The broader Crane Money Fund Average, which includes all taxable funds tracked by Crane Data (currently 681), shows a 7-day yield of 5.04%, up 1 bp in the week through Friday. Prime Inst MFs were up 1 bp at 5.25% in the latest week. Government Inst MFs were unchanged at 5.10%. Treasury Inst MFs up 1 bps for the week at 5.08%. Treasury Retail MFs currently yield 4.86%, Government Retail MFs yield 4.81%, and Prime Retail MFs yield 5.06%, Tax-exempt MF 7-day yields were up 13 bps to 2.84%.

According to Monday's Money Fund Intelligence Daily, with data as of Friday (8/18), 83 money funds (out of 810 total) yield under 3.0% with $41.7 billion in assets, or 0.7%; 51 funds yield between 3.00% and 3.99% ($79.9 billion, or 1.3%), 237 funds yield between 4.0% and 4.99% ($1.293 trillion, or 21.8%) and 439 funds now yield 5.0% or more ($4.516 trillion, or 76.1%).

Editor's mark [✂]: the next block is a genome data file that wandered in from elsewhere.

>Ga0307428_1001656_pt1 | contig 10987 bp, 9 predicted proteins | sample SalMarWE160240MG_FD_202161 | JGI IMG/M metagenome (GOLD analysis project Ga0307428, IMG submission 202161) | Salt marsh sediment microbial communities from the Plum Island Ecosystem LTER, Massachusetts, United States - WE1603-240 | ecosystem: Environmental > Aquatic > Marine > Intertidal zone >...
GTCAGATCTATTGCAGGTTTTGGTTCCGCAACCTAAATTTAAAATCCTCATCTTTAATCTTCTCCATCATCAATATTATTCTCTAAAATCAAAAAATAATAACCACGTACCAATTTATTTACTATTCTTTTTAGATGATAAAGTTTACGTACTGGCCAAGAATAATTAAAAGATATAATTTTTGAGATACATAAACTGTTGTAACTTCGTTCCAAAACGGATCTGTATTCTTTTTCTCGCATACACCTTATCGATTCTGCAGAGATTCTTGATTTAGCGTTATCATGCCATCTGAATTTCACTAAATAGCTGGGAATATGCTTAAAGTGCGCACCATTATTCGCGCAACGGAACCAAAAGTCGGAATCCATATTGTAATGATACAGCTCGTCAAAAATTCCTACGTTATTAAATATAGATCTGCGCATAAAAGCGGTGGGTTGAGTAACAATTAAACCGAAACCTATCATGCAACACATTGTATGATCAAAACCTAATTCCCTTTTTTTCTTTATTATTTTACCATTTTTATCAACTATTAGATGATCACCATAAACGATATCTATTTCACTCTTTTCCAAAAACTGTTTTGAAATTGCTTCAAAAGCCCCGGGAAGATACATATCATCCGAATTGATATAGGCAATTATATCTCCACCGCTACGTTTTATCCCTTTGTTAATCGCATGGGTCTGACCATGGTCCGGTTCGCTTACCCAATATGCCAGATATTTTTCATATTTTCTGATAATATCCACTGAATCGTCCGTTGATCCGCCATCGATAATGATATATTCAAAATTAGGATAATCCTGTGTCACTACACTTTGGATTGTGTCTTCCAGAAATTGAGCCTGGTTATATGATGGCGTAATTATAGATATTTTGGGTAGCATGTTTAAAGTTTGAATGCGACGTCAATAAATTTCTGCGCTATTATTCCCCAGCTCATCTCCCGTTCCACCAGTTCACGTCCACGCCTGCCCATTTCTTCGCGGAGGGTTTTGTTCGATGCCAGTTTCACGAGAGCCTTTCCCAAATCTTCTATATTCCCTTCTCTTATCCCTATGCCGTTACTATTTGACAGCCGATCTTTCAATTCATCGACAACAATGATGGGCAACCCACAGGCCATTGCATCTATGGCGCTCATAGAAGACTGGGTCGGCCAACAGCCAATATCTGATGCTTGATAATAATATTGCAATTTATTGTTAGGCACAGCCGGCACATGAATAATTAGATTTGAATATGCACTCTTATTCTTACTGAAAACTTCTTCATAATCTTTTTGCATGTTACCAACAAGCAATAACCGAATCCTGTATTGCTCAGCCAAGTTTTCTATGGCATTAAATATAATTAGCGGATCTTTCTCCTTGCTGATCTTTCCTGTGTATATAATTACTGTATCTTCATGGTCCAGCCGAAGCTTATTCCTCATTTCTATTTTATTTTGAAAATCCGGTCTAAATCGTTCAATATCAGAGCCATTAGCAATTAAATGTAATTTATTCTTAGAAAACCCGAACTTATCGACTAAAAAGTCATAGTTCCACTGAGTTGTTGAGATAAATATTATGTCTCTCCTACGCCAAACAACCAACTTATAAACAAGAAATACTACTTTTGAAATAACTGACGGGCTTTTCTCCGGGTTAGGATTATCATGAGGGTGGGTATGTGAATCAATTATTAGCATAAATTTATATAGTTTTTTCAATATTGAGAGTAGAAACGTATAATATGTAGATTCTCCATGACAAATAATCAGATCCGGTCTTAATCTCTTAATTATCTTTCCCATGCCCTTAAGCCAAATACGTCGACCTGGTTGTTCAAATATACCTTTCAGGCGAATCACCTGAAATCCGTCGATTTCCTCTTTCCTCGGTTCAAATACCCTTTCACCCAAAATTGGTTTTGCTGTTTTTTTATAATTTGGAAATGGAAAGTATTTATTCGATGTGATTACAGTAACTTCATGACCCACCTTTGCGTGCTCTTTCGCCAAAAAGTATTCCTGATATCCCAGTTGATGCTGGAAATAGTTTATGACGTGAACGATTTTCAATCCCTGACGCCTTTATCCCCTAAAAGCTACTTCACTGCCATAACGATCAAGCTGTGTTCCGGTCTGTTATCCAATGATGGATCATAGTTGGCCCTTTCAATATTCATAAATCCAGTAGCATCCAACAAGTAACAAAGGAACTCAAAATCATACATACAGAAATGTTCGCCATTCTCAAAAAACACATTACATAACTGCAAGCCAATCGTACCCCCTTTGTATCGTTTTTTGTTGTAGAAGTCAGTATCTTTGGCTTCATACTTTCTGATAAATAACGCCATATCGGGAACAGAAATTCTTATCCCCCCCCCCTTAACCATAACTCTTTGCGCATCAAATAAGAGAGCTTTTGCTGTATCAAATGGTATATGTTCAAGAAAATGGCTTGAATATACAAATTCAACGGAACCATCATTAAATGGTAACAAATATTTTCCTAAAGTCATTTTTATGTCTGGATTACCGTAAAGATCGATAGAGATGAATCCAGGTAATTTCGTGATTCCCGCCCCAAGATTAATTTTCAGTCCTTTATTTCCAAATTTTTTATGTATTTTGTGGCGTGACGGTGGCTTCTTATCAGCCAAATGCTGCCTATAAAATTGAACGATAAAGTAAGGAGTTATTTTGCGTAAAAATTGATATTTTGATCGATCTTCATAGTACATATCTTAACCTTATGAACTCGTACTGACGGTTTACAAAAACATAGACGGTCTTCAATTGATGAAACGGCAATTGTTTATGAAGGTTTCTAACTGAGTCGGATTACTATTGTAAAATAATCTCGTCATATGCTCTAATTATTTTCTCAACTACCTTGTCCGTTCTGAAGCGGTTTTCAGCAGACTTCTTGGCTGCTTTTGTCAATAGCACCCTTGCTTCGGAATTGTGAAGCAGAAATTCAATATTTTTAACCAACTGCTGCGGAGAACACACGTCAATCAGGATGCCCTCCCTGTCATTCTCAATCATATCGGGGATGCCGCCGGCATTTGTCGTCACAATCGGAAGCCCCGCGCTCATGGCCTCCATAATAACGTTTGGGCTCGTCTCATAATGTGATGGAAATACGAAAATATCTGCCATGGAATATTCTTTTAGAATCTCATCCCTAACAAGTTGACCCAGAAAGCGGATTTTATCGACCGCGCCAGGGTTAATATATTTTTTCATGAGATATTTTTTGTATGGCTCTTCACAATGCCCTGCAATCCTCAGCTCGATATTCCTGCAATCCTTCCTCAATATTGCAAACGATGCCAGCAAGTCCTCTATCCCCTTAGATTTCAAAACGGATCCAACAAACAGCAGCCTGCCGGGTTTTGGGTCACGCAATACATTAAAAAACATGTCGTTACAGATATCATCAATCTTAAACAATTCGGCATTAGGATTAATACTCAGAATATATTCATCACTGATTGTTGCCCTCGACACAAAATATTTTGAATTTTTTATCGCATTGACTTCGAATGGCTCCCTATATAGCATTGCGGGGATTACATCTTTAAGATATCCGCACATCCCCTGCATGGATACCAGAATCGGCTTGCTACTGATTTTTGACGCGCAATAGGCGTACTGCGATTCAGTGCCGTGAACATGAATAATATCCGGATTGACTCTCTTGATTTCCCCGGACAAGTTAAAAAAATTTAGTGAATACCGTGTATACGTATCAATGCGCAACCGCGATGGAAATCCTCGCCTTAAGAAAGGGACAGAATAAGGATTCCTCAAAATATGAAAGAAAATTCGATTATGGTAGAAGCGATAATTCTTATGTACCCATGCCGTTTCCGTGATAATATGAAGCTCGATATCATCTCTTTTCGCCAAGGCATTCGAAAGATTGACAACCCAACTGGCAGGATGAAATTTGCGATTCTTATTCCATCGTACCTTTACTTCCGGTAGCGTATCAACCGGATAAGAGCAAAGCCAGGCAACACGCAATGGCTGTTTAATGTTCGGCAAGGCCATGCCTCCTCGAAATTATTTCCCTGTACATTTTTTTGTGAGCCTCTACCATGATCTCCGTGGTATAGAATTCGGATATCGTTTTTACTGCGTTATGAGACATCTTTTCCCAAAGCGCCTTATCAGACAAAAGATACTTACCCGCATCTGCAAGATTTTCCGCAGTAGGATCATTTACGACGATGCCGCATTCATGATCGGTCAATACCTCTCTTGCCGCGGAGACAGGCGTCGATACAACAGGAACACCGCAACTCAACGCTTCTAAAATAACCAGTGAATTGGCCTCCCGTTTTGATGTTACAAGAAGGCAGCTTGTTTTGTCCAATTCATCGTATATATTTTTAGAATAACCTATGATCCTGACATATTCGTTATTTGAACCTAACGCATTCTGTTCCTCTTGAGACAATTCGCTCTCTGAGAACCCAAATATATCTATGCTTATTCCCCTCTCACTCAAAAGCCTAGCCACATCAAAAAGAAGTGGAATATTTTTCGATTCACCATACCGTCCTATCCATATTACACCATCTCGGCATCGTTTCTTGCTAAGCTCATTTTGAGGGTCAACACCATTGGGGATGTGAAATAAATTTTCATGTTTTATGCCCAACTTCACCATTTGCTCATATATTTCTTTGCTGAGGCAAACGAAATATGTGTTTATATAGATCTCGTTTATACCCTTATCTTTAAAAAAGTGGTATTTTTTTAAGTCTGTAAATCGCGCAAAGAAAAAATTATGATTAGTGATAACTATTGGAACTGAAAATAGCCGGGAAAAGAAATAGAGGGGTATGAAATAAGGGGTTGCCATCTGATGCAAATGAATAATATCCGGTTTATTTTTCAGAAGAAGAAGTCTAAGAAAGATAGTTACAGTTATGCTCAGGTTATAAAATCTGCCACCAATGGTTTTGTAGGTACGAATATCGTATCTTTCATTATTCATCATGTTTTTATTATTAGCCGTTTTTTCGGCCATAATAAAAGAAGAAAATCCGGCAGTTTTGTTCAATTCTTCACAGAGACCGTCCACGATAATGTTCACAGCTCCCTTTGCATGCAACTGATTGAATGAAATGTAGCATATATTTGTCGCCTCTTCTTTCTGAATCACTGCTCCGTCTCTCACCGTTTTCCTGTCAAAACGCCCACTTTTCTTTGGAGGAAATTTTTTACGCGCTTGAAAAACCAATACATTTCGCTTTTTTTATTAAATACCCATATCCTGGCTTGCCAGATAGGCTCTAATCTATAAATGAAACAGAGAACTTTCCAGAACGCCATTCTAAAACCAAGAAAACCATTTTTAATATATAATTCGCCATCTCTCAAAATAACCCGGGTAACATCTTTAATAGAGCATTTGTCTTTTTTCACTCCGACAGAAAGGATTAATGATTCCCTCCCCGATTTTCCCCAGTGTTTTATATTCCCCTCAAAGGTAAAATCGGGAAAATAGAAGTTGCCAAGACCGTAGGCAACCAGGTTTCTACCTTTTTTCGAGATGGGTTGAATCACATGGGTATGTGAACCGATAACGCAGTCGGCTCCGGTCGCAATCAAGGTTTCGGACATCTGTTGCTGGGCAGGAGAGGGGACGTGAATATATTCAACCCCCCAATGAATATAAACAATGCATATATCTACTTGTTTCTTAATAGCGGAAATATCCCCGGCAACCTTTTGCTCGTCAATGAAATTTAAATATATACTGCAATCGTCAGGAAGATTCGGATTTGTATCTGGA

Our Brokerage Sweep Intelligence Index, an average of FDIC-insured cash options from major brokerages, was unchanged at 0.62% after rising 1 bp the week prior. The latest Brokerage Sweep Intelligence, with data as of Aug 18, shows that there was no changes over the past week. Three of the 11 major brokerages tracked by our BSI still offer rates of 0.01% for balances of $100K (and lower tiers). These include: E*Trade, Merrill Lynch and Morgan Stanley.